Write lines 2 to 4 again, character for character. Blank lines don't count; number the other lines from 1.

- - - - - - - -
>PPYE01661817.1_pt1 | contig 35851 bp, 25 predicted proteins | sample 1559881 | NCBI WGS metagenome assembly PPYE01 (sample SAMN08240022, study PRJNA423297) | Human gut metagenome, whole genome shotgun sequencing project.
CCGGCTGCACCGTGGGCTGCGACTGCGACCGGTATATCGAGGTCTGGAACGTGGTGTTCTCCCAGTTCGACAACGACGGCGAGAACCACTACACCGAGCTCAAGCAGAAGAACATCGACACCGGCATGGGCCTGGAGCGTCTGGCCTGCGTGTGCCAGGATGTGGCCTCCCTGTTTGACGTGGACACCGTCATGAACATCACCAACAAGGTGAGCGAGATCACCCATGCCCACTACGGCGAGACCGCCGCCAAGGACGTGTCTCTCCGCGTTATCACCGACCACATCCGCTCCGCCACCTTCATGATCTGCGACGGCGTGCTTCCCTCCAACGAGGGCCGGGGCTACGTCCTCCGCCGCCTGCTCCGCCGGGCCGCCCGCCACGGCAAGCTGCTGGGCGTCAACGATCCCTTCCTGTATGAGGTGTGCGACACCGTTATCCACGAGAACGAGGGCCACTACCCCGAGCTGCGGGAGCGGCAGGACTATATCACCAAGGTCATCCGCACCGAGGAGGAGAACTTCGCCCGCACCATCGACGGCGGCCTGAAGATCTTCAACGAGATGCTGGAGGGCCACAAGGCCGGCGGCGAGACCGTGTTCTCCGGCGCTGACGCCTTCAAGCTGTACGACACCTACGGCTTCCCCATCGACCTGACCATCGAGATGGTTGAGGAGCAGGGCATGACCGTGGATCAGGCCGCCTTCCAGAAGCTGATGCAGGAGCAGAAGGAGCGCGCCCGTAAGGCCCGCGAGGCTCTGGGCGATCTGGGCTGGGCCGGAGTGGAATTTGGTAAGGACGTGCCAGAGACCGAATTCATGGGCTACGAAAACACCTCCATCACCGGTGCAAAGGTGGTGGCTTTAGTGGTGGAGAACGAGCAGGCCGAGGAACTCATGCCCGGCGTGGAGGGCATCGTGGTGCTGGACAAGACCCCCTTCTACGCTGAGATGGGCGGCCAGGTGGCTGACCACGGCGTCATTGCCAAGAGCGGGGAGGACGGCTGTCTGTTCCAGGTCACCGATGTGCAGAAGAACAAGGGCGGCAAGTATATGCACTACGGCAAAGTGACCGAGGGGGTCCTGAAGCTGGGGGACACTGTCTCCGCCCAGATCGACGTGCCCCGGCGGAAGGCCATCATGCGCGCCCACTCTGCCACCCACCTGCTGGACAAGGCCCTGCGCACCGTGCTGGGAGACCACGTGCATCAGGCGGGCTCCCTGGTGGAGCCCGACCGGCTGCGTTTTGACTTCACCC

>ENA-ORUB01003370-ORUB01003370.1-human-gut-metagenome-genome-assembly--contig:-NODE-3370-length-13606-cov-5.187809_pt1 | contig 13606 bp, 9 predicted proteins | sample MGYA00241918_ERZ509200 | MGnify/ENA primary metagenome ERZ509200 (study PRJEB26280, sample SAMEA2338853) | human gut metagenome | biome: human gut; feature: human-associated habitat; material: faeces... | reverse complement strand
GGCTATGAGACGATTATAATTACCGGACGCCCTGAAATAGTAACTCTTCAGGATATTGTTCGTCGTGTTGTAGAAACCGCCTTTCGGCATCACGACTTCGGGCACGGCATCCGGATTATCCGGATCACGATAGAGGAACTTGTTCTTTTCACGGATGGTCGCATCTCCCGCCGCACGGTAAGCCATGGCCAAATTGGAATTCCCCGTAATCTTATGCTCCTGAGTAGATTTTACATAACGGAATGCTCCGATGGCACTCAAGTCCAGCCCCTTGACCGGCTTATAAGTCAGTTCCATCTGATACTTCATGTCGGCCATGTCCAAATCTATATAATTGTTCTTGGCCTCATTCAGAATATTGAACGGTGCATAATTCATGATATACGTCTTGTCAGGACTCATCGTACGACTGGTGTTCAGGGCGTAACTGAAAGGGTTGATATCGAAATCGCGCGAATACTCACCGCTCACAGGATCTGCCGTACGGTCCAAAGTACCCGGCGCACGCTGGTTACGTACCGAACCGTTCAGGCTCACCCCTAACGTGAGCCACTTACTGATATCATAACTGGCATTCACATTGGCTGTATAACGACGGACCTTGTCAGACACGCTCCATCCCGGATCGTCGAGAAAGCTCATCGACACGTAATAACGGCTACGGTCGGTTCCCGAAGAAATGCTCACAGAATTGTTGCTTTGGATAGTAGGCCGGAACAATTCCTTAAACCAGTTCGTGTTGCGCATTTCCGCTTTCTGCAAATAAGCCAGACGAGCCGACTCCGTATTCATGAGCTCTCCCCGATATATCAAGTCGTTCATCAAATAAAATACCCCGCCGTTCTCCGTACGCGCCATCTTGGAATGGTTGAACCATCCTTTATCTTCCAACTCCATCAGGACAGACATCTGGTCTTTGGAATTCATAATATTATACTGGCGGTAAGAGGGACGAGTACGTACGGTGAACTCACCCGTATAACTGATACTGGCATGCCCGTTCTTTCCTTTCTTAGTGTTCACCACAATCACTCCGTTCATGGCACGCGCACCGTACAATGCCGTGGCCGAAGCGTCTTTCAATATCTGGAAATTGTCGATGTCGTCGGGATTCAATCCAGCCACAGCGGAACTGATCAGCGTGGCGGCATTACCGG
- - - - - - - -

CCGGCTGCACCGTGGGCTGCGACTGCGACCGGTATATCGAGGTCTGGAACGTGGTGTTCTCCCAGTTCGACAACGACGGCGAGAACCACTACACCGAGCTCAAGCAGAAGAACATCGACACCGGCATGGGCCTGGAGCGTCTGGCCTGCGTGTGCCAGGATGTGGCCTCCCTGTTTGACGTGGACACCGTCATGAACATCACCAACAAGGTGAGCGAGATCACCCATGCCCACTACGGCGAGACCGCCGCCAAGGACGTGTCTCTCCGCGTTATCACCGACCACATCCGCTCCGCCACCTTCATGATCTGCGACGGCGTGCTTCCCTCCAACGAGGGCCGGGGCTACGTCCTCCGCCGCCTGCTCCGCCGGGCCGCCCGCCACGGCAAGCTGCTGGGCGTCAACGATCCCTTCCTGTATGAGGTGTGCGACACCGTTATCCACGAGAACGAGGGCCACTACCCCGAGCTGCGGGAGCGGCAGGACTATATCACCAAGGTCATCCGCACCGAGGAGGAGAACTTCGCCCGCACCATCGACGGCGGCCTGAAGATCTTCAACGAGATGCTGGAGGGCCACAAGGCCGGCGGCGAGACCGTGTTCTCCGGCGCTGACGCCTTCAAGCTGTACGACACCTACGGCTTCCCCATCGACCTGACCATCGAGATGGTTGAGGAGCAGGGCATGACCGTGGATCAGGCCGCCTTCCAGAAGCTGATGCAGGAGCAGAAGGAGCGCGCCCGTAAGGCCCGCGAGGCTCTGGGCGATCTGGGCTGGGCCGGAGTGGAATTTGGTAAGGACGTGCCAGAGACCGAATTCATGGGCTACGAAAACACCTCCATCACCGGTGCAAAGGTGGTGGCTTTAGTGGTGGAGAACGAGCAGGCCGAGGAACTCATGCCCGGCGTGGAGGGCATCGTGGTGCTGGACAAGACCCCCTTCTACGCTGAGATGGGCGGCCAGGTGGCTGACCACGGCGTCATTGCCAAGAGCGGGGAGGACGGCTGTCTGTTCCAGGTCACCGATGTGCAGAAGAACAAGGGCGGCAAGTATATGCACTACGGCAAAGTGACCGAGGGGGTCCTGAAGCTGGGGGACACTGTCTCCGCCCAGATCGACGTGCCCCGGCGGAAGGCCATCATGCGCGCCCACTCTGCCACCCACCTGCTGGACAAGGCCCTGCGCACCGTGCTGGGAGACCACGTGCATCAGGCGGGCTCCCTGGTGGAGCCCGACCGGCTGCGTTTTGACTTCACCC

>ENA-ORUB01003370-ORUB01003370.1-human-gut-metagenome-genome-assembly--contig:-NODE-3370-length-13606-cov-5.187809_pt1 | contig 13606 bp, 9 predicted proteins | sample MGYA00241918_ERZ509200 | MGnify/ENA primary metagenome ERZ509200 (study PRJEB26280, sample SAMEA2338853) | human gut metagenome | biome: human gut; feature: human-associated habitat; material: faeces... | reverse complement strand
GGCTATGAGACGATTATAATTACCGGACGCCCTGAAATAGTAACTCTTCAGGATATTGTTCGTCGTGTTGTAGAAACCGCCTTTCGGCATCACGACTTCGGGCACGGCATCCGGATTATCCGGATCACGATAGAGGAACTTGTTCTTTTCACGGATGGTCGCATCTCCCGCCGCACGGTAAGCCATGGCCAAATTGGAATTCCCCGTAATCTTATGCTCCTGAGTAGATTTTACATAACGGAATGCTCCGATGGCACTCAAGTCCAGCCCCTTGACCGGCTTATAAGTCAGTTCCATCTGATACTTCATGTCGGCCATGTCCAAATCTATATAATTGTTCTTGGCCTCATTCAGAATATTGAACGGTGCATAATTCATGATATACGTCTTGTCAGGACTCATCGTACGACTGGTGTTCAGGGCGTAACTGAAAGGGTTGATATCGAAATCGCGCGAATACTCACCGCTCACAGGATCTGCCGTACGGTCCAAAGTACCCGGCGCACGCTGGTTACGTACCGAACCGTTCAGGCTCACCCCTAACGTGAGCCACTTACTGATATCATAACTGGCATTCACATTGGCTGTATAACGACGGACCTTGTCAGACACGCTCCATCCCGGATCGTCGAGAAAGCTCATCGACACGTAATAACGGCTACGGTCGGTTCCCGAAGAAATGCTCACAGAATTGTTGCTTTGGATAGTAGGCCGGAACAATTCCTTAAACCAGTTCGTGTTGCGCATTTCCGCTTTCTGCAAATAAGCCAGACGAGCCGACTCCGTATTCATGAGCTCTCCCCGATATATCAAGTCGTTCATCAAATAAAATACCCCGCCGTTCTCCGTACGCGCCATCTTGGAATGGTTGAACCATCCTTTATCTTCCAACTCCATCAGGACAGACATCTGGTCTTTGGAATTCATAATATTATACTGGCGGTAAGAGGGACGAGTACGTACGGTGAACTCACCCGTATAACTGATACTGGCATGCCCGTTCTTTCCTTTCTTAGTGTTCACCACAATCACTCCGTTCATGGCACGCGCACCGTACAATGCCGTGGCCGAAGCGTCTTTCAATATCTGGAAATTGTCGATGTCGTCGGGATTCAATCCAGCCACAGCGGAACTGATCAGCGTGGCGGCATTACCGG